The freshwater sawfish is distinguished from the green sawfish (Pristis zijsron) by the fewer number of rostral teeth per side (14-23, versus 23-37), the position of the first dorsal fin origin anterior to that of the pectoral fins, and the presence of a lower caudal fin lobe. The freshwater sawfish also has a broad and tapered rostrum equipped with evenly spaced rostral teeth (versus an inter-tooth space between the last two teeth greater than two times the inter-tooth space of the first two teeth).


· Coloration
The dorsal surface of the freshwater sawfish is uniform yellowish-grey or brown in color, with yellowish-brown outer fin margins. Their rostral teeth are typically colored a dirty cream or yellow, contrasting with the darker hue of the dorsal rostral surface. The ventral surface of the body is colored a dirty cream.


· Dentition
Freshwater sawfish have very small oral teeth with rounded cusps that are close-set. All oral teeth are functional at the same time. Upper jaw teeth are arranged in 70 to 72 rows consisting of 115-127 teeth per row, while tooth rows of the lower jaw number 64-68 consisting of 122-140 teeth per row.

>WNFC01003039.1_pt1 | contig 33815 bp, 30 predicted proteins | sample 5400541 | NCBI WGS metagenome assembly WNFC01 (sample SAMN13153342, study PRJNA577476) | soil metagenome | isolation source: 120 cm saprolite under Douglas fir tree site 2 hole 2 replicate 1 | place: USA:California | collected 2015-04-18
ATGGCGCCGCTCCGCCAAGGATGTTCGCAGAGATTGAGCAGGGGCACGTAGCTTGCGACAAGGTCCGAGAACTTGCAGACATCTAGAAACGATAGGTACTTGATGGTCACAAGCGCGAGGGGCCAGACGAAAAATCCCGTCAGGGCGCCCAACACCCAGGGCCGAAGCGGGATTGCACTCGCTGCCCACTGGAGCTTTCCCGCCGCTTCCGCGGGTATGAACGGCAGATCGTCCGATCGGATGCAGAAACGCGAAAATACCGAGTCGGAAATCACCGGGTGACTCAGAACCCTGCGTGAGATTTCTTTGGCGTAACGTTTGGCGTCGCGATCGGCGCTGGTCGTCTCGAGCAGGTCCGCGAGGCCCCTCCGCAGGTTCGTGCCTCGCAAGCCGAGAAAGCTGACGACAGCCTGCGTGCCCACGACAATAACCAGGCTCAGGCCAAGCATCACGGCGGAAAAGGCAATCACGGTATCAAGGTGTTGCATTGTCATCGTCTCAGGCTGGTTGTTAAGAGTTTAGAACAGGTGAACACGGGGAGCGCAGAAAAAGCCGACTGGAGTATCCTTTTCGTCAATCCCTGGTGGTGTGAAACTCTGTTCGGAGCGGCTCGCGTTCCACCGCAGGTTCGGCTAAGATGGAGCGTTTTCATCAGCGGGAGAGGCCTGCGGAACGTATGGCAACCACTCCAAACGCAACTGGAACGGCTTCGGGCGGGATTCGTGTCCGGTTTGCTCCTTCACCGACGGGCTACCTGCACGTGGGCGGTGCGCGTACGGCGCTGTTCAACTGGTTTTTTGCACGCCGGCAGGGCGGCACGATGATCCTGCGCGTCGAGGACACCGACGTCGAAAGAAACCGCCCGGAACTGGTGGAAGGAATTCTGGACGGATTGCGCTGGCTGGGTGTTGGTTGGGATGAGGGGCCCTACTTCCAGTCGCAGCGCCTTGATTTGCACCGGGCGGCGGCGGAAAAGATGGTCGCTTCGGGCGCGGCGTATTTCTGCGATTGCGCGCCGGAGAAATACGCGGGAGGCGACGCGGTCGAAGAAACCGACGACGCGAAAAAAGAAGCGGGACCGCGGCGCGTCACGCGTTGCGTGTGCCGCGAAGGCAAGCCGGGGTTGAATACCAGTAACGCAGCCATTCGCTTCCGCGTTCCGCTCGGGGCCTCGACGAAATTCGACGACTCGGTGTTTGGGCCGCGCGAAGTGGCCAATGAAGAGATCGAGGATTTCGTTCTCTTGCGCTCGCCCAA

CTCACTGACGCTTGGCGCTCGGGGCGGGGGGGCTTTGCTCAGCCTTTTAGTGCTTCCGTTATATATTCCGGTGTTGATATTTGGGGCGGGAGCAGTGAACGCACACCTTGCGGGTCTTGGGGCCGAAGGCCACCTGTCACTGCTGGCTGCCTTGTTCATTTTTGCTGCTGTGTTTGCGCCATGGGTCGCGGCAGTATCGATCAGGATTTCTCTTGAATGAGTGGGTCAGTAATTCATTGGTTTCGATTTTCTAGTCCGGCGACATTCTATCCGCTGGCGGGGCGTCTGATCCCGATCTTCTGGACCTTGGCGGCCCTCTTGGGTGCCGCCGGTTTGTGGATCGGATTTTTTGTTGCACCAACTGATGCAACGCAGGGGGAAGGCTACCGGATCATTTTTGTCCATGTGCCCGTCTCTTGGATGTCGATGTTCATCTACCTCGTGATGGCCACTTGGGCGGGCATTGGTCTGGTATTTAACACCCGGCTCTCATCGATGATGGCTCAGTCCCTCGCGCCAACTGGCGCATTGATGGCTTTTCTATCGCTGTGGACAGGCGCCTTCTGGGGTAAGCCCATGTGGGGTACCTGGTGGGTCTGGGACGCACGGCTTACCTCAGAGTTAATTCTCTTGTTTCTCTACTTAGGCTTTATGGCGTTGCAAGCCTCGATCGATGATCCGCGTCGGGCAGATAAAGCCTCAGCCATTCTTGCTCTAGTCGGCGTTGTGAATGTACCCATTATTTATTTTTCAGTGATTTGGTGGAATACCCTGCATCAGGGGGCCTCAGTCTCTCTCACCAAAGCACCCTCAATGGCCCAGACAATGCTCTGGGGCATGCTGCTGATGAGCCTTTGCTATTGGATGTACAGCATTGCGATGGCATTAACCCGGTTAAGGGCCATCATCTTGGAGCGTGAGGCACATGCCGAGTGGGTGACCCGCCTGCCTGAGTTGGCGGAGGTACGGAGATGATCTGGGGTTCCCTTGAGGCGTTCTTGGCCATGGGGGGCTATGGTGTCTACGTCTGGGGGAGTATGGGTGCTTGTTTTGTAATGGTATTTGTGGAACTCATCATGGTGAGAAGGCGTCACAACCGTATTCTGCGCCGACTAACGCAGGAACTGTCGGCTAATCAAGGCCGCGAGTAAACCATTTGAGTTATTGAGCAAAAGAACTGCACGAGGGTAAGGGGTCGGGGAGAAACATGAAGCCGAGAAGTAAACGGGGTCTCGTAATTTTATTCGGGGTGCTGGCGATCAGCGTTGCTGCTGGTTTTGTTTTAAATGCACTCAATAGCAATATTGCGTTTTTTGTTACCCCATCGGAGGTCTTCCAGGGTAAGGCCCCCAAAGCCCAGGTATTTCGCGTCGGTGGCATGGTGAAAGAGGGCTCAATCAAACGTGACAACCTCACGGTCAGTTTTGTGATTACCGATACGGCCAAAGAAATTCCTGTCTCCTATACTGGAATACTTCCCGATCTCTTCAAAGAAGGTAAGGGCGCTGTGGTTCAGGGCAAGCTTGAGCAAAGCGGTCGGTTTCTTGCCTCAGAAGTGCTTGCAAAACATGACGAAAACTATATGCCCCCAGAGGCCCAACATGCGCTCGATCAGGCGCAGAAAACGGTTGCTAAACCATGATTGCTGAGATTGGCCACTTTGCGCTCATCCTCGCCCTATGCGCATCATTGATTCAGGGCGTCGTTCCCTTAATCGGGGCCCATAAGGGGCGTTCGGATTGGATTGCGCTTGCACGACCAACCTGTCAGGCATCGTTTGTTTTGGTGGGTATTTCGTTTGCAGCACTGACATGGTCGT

Jaw of Pristis microdon taken from a large mature individual. Photo © Mark Harris.

Oral dentition of Pristis microdon taken from a large mature individual. Photo © Mark Harris.



· Denticles
The body of the freshwater sawfish is covered with minute, close-set dermal denticles having leaf-shaped crown ridges and anterior furrows in all developmental stages except in embryos. The crown ridges are less prominent in large specimens. Denticles are similar on both the dorsal and ventral sides of the body. Denticles do not fully appear along the lateral edges of the rostrum until after the rostral teeth have fully emerged from the sockets in young freshwater sawfish. Rostral denticles of this species are similar in shape throughout the length of the rostrum, although the crown ridges change in morphology from the anterior portion to the posterior portion. These ridges flatten out gradually from the tip to the rostral base.


· Size, Age & Growth